Convincing oneself that one is following a valid process, to do something one’s own lawyers believe to be legal, to achieve something appropriate that others in the future will confirm by following this example must surely be one of the most common and self-deceptive journeys upon which the human mind can embark.
“For an administration that is the first to embrace targeted killing on a wide scale, officials seem confident that they have devised an approach that is so bureaucratically, legally and morally sound that future administrations will follow suit.”
“American intelligence analysts continue to believe that there is no hard evidence that Iran has decided to build a nuclear bomb,” reports the New York Times. “Recent assessments by American spy agencies are broadly consistent with a 2007 intelligence finding that concluded that Iran had abandoned its nuclear weapons program years earlier, according to current and former American officials. The officials said that assessment was largely reaffirmed in a 2010 National Intelligence Estimate, and that it remains the consensus view of America’s 16 intelligence agencies.”
I really don’t want to be unsympathetic to Barack Obama, or any president, yes, including his predecessor, for having a strong ego and lots of self-confidence. Deciding to run for a major party’s nomination, securing it and then running for election against the nominee of the opposing party are not for the short-winded, weak-willed or those racked with self-doubt. In fact, I don’t want a president who lacks self-confidence. But some explanation of things done or left undone at odds with campaign commitments, whether they be apologies for personal failings in key areas or simply thoughtful expositions of why one has chosen a path other than that proposed need not undermine a healthy ego or a self-confident character.
A cynic might think Obama would rather run in 2012 against the background of a Republican Congress than with a Democratic one that had failed to meet public expectations and thus isn’t going to do more than the minimum to rally Democratic voters in a year when he is not on the ballot. But that’s like deliberately choosing to enter the second half of the game behind rather than ahead of the other team. It may be the modern political calculus but it takes some getting used to to accept that being in the lead the whole game isn’t better.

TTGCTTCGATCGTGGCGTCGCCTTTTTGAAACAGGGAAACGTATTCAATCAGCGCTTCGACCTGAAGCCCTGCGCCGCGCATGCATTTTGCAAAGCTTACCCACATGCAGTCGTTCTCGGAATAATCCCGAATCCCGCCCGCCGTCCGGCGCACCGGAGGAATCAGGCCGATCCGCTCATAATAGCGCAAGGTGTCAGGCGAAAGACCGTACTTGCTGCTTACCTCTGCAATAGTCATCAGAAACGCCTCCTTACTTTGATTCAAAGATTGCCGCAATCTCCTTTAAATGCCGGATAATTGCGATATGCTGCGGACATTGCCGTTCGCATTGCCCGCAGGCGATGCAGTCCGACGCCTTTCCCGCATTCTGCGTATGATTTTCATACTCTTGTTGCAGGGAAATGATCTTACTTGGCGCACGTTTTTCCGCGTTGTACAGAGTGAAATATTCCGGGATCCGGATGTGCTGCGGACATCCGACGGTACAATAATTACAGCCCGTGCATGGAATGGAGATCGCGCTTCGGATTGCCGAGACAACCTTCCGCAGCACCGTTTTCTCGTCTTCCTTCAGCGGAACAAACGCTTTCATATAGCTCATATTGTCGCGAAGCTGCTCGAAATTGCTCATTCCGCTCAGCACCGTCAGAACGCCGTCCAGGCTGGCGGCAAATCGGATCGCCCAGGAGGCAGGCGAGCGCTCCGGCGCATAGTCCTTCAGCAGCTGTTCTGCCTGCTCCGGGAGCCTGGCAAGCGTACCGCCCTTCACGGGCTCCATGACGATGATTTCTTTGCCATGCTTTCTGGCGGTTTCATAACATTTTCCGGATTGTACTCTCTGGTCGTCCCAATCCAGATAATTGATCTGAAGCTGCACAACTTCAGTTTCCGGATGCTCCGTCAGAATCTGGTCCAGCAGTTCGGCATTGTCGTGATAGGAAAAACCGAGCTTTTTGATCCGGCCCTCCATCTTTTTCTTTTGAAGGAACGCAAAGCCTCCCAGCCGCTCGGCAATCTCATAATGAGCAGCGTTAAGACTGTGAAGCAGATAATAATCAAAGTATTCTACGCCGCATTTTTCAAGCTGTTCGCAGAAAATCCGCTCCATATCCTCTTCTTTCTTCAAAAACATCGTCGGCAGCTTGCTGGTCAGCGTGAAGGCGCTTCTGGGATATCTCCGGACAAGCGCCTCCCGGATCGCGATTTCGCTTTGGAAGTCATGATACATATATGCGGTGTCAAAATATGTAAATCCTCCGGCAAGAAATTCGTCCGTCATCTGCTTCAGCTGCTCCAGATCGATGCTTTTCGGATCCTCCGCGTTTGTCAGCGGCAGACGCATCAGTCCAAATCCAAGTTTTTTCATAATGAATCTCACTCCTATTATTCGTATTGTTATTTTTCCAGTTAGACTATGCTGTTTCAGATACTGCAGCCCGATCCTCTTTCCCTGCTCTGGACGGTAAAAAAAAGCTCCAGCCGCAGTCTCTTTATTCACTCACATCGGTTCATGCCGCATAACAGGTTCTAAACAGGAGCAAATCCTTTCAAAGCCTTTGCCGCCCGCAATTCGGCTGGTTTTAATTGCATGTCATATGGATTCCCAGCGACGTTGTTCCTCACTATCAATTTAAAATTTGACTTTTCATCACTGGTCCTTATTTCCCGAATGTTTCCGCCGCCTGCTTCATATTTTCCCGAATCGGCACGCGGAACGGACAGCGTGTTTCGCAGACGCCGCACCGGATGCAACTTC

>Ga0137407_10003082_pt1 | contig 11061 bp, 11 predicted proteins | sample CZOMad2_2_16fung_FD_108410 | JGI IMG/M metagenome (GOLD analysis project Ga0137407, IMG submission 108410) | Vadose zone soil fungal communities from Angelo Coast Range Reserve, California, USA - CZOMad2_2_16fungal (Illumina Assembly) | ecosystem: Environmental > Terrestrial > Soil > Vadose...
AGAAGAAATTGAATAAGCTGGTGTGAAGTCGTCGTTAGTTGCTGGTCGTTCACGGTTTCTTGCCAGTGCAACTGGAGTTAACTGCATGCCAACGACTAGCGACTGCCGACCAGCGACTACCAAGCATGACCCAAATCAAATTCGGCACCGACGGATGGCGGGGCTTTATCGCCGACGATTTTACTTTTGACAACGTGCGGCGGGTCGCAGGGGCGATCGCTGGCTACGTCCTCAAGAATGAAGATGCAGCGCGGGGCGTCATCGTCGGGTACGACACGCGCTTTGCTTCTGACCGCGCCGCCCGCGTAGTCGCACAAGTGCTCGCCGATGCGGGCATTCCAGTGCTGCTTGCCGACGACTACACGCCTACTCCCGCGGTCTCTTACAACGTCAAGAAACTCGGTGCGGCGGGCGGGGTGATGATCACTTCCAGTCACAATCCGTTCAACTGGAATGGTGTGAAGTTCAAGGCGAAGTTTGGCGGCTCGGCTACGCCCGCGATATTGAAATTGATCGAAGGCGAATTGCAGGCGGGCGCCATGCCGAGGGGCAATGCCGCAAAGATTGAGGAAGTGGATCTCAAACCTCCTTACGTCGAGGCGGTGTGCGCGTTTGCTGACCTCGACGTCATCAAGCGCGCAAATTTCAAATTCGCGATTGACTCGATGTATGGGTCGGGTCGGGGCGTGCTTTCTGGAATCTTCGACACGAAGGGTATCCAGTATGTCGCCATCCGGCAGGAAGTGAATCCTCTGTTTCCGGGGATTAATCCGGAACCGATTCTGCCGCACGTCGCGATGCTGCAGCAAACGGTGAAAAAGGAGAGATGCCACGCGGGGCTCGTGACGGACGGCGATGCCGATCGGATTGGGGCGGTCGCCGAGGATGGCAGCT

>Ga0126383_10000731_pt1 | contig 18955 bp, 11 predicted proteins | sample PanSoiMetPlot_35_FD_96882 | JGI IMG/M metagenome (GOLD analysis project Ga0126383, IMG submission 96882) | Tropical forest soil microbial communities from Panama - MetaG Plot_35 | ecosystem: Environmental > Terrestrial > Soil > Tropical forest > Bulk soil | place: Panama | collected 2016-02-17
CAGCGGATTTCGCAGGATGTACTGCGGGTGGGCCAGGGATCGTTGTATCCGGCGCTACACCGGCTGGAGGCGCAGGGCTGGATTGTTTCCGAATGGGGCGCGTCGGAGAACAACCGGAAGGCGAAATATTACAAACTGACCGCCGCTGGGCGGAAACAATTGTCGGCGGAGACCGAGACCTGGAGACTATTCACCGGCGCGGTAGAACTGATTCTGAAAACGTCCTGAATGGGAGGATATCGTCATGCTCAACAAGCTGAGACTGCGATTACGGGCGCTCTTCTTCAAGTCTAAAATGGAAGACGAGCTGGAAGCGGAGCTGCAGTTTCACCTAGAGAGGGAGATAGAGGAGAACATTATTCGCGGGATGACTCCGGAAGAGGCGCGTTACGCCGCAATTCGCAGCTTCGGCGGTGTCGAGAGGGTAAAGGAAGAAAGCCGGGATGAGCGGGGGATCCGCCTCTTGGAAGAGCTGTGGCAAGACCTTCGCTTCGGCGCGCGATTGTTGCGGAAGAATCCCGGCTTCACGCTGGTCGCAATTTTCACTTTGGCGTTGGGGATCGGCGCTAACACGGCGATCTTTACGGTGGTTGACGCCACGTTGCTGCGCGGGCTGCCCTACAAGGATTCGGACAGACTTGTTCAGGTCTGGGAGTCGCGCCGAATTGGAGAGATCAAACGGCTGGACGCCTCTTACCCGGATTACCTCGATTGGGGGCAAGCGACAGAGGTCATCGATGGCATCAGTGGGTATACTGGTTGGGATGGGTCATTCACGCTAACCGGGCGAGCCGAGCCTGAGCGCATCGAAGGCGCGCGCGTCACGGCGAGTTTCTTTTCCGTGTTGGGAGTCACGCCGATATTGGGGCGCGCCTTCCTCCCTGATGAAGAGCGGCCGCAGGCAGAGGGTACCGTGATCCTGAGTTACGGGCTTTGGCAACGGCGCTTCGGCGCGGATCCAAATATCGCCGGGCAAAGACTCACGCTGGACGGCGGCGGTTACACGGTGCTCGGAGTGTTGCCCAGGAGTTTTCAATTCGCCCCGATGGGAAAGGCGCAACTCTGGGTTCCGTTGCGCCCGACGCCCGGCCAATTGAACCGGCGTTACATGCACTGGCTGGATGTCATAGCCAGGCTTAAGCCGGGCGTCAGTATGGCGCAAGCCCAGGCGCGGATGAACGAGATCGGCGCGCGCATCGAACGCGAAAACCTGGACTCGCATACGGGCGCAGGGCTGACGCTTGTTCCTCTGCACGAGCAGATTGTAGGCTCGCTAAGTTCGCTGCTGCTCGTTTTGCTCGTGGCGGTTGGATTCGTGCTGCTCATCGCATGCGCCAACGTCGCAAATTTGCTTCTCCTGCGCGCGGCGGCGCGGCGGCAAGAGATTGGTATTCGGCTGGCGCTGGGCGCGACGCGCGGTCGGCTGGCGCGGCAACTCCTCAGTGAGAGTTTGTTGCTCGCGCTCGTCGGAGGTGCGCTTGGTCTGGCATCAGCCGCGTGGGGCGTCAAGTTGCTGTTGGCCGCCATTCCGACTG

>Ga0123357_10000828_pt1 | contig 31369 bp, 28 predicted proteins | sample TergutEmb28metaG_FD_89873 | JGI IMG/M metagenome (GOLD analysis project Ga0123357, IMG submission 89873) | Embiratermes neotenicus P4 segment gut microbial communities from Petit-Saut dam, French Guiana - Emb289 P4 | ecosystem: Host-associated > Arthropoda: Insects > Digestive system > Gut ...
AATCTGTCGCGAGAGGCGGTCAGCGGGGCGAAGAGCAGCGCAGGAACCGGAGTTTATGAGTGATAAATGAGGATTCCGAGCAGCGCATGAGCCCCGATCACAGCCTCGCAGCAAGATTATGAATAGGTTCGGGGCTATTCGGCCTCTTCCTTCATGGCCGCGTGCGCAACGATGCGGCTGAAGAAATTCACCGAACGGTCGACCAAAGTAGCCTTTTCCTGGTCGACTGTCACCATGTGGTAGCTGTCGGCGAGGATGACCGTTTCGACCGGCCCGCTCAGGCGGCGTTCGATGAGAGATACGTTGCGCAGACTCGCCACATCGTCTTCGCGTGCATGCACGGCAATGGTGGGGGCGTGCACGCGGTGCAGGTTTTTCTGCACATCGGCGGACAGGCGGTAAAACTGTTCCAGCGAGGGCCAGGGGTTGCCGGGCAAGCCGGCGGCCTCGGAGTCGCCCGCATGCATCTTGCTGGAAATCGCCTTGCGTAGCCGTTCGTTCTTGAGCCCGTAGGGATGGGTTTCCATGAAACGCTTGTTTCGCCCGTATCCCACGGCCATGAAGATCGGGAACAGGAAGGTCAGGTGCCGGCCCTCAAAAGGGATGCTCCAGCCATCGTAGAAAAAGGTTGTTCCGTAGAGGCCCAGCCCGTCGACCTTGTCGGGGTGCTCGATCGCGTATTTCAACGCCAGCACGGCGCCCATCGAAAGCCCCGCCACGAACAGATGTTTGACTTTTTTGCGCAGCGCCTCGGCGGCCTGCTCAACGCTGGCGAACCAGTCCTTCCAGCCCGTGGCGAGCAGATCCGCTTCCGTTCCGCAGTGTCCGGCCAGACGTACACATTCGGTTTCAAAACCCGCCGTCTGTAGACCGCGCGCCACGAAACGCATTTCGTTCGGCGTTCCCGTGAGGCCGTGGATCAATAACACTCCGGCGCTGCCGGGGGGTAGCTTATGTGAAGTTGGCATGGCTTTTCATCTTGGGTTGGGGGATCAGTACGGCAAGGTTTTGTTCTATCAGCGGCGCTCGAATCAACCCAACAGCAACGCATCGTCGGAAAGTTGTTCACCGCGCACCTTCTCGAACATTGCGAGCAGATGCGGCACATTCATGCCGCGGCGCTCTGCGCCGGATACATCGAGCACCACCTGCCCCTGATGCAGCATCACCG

Glenn Greenwald (I know, him again) makes a list of items in which Obama has not only failed to live up fully to his campaign pledges but has either failed completely or has adopted the very policies he criticized when practiced by his predecessor. Sometimes he’s gone farther than Bush did to make these latter policies unacceptable.
Every now and then, in fact frequently, the Karzai administration takes some step or makes some pronouncement that causes me to wonder if the dire consequences of a “pull out” would, in fact, be worse than what we have now and the direction that government is going. Today the Washington Post reports on Karzai’s efforts to limit international (read US) involvement in anti-corruption investigations.
Note that education of women, in and of itself, is opposed by the Taliban. And we’ve been prating about how we have helped secure educational opportunities for them. If we leave messily, as we almost certainly will, we will not have lived up to our moral obligation to them.
Then remember the people who did not make it aboard the helicopters picking up evacuees from the roof of the US embassy in Saigon (and remember, there were people all over South Vietnam, not just in Saigon, who had placed themselves and their families in jeopardy if we left without securing their safety). Some of those people suffered greatly and others did not. In either case we did not live up to our moral obligation to them, those who escaped retribution did so without our help.
I really would like to see us out of there. I really would not like to see women and those who have served us suffer for our leaving. Any suggestions?
Here is an excellent piece on the mis-use of the “fear” and “war” concerns to justify abuse of governmental power as well as the lowering of our standards as a country dedicated to the preservation of individual liberties.